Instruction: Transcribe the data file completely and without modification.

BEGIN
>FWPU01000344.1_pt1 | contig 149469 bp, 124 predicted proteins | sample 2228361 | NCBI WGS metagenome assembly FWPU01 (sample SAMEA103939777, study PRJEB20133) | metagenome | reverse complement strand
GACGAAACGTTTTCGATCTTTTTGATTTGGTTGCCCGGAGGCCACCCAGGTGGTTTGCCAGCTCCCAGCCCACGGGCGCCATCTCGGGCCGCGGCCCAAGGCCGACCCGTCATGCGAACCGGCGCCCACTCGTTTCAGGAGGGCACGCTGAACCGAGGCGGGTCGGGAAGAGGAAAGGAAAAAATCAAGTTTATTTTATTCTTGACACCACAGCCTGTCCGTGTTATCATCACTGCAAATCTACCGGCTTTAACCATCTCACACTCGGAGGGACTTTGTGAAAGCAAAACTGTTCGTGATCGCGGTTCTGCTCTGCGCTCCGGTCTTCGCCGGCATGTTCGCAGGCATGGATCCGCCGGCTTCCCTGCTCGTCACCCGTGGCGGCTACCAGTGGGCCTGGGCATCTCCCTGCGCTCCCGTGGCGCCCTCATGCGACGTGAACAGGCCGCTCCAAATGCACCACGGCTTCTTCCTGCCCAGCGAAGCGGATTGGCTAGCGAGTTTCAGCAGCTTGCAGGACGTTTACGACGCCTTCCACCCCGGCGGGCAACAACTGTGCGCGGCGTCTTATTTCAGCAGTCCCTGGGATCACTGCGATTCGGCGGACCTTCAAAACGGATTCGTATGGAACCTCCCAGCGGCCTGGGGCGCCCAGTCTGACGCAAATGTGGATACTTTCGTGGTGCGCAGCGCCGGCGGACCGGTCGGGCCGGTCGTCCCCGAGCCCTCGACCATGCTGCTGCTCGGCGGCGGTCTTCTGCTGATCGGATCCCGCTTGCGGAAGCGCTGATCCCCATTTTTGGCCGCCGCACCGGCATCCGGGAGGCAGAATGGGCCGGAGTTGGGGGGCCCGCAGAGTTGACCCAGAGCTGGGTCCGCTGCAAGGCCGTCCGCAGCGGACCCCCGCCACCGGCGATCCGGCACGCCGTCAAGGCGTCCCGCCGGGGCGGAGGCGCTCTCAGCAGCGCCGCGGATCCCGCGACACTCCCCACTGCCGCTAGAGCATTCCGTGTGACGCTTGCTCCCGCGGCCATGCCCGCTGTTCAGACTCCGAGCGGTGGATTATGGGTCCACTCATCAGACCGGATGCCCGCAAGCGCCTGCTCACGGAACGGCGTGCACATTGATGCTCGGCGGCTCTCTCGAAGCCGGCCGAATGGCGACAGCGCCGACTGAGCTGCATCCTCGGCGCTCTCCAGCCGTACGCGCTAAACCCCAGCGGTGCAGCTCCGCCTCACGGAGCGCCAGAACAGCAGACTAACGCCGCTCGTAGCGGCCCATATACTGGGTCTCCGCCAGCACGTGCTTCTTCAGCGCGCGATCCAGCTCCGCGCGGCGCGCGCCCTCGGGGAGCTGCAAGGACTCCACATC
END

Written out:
>FWPU01000344.1_pt1 | contig 149469 bp, 124 predicted proteins | sample 2228361 | NCBI WGS metagenome assembly FWPU01 (sample SAMEA103939777, study PRJEB20133) | metagenome | reverse complement strand
GACGAAACGTTTTCGATCTTTTTGATTTGGTTGCCCGGAGGCCACCCAGGTGGTTTGCCAGCTCCCAGCCCACGGGCGCCATCTCGGGCCGCGGCCCAAGGCCGACCCGTCATGCGAACCGGCGCCCACTCGTTTCAGGAGGGCACGCTGAACCGAGGCGGGTCGGGAAGAGGAAAGGAAAAAATCAAGTTTATTTTATTCTTGACACCACAGCCTGTCCGTGTTATCATCACTGCAAATCTACCGGCTTTAACCATCTCACACTCGGAGGGACTTTGTGAAAGCAAAACTGTTCGTGATCGCGGTTCTGCTCTGCGCTCCGGTCTTCGCCGGCATGTTCGCAGGCATGGATCCGCCGGCTTCCCTGCTCGTCACCCGTGGCGGCTACCAGTGGGCCTGGGCATCTCCCTGCGCTCCCGTGGCGCCCTCATGCGACGTGAACAGGCCGCTCCAAATGCACCACGGCTTCTTCCTGCCCAGCGAAGCGGATTGGCTAGCGAGTTTCAGCAGCTTGCAGGACGTTTACGACGCCTTCCACCCCGGCGGGCAACAACTGTGCGCGGCGTCTTATTTCAGCAGTCCCTGGGATCACTGCGATTCGGCGGACCTTCAAAACGGATTCGTATGGAACCTCCCAGCGGCCTGGGGCGCCCAGTCTGACGCAAATGTGGATACTTTCGTGGTGCGCAGCGCCGGCGGACCGGTCGGGCCGGTCGTCCCCGAGCCCTCGACCATGCTGCTGCTCGGCGGCGGTCTTCTGCTGATCGGATCCCGCTTGCGGAAGCGCTGATCCCCATTTTTGGCCGCCGCACCGGCATCCGGGAGGCAGAATGGGCCGGAGTTGGGGGGCCCGCAGAGTTGACCCAGAGCTGGGTCCGCTGCAAGGCCGTCCGCAGCGGACCCCCGCCACCGGCGATCCGGCACGCCGTCAAGGCGTCCCGCCGGGGCGGAGGCGCTCTCAGCAGCGCCGCGGATCCCGCGACACTCCCCACTGCCGCTAGAGCATTCCGTGTGACGCTTGCTCCCGCGGCCATGCCCGCTGTTCAGACTCCGAGCGGTGGATTATGGGTCCACTCATCAGACCGGATGCCCGCAAGCGCCTGCTCACGGAACGGCGTGCACATTGATGCTCGGCGGCTCTCTCGAAGCCGGCCGAATGGCGACAGCGCCGACTGAGCTGCATCCTCGGCGCTCTCCAGCCGTACGCGCTAAACCCCAGCGGTGCAGCTCCGCCTCACGGAGCGCCAGAACAGCAGACTAACGCCGCTCGTAGCGGCCCATATACTGGGTCTCCGCCAGCACGTGCTTCTTCAGCGCGCGATCCAGCTCCGCGCGGCGCGCGCCCTCGGGGAGCTGCAAGGACTCCACATC